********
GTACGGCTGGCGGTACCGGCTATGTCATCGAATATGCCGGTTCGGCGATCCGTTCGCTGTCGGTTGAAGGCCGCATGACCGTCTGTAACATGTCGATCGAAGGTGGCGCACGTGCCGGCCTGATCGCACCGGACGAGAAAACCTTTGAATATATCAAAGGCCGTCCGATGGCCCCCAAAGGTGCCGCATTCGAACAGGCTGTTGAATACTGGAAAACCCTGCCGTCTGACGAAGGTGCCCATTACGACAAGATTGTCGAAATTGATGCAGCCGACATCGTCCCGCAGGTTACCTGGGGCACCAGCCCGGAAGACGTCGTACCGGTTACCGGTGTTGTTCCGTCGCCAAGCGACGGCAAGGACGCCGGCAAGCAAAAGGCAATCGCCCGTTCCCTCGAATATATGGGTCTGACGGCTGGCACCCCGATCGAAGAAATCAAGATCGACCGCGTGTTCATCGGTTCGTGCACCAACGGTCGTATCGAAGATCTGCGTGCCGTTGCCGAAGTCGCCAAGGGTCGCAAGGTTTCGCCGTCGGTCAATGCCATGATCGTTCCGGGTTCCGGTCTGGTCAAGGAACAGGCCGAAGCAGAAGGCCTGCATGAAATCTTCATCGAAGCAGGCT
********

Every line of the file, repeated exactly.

GTACGGCTGGCGGTACCGGCTATGTCATCGAATATGCCGGTTCGGCGATCCGTTCGCTGTCGGTTGAAGGCCGCATGACCGTCTGTAACATGTCGATCGAAGGTGGCGCACGTGCCGGCCTGATCGCACCGGACGAGAAAACCTTTGAATATATCAAAGGCCGTCCGATGGCCCCCAAAGGTGCCGCATTCGAACAGGCTGTTGAATACTGGAAAACCCTGCCGTCTGACGAAGGTGCCCATTACGACAAGATTGTCGAAATTGATGCAGCCGACATCGTCCCGCAGGTTACCTGGGGCACCAGCCCGGAAGACGTCGTACCGGTTACCGGTGTTGTTCCGTCGCCAAGCGACGGCAAGGACGCCGGCAAGCAAAAGGCAATCGCCCGTTCCCTCGAATATATGGGTCTGACGGCTGGCACCCCGATCGAAGAAATCAAGATCGACCGCGTGTTCATCGGTTCGTGCACCAACGGTCGTATCGAAGATCTGCGTGCCGTTGCCGAAGTCGCCAAGGGTCGCAAGGTTTCGCCGTCGGTCAATGCCATGATCGTTCCGGGTTCCGGTCTGGTCAAGGAACAGGCCGAAGCAGAAGGCCTGCATGAAATCTTCATCGAAGCAGGCT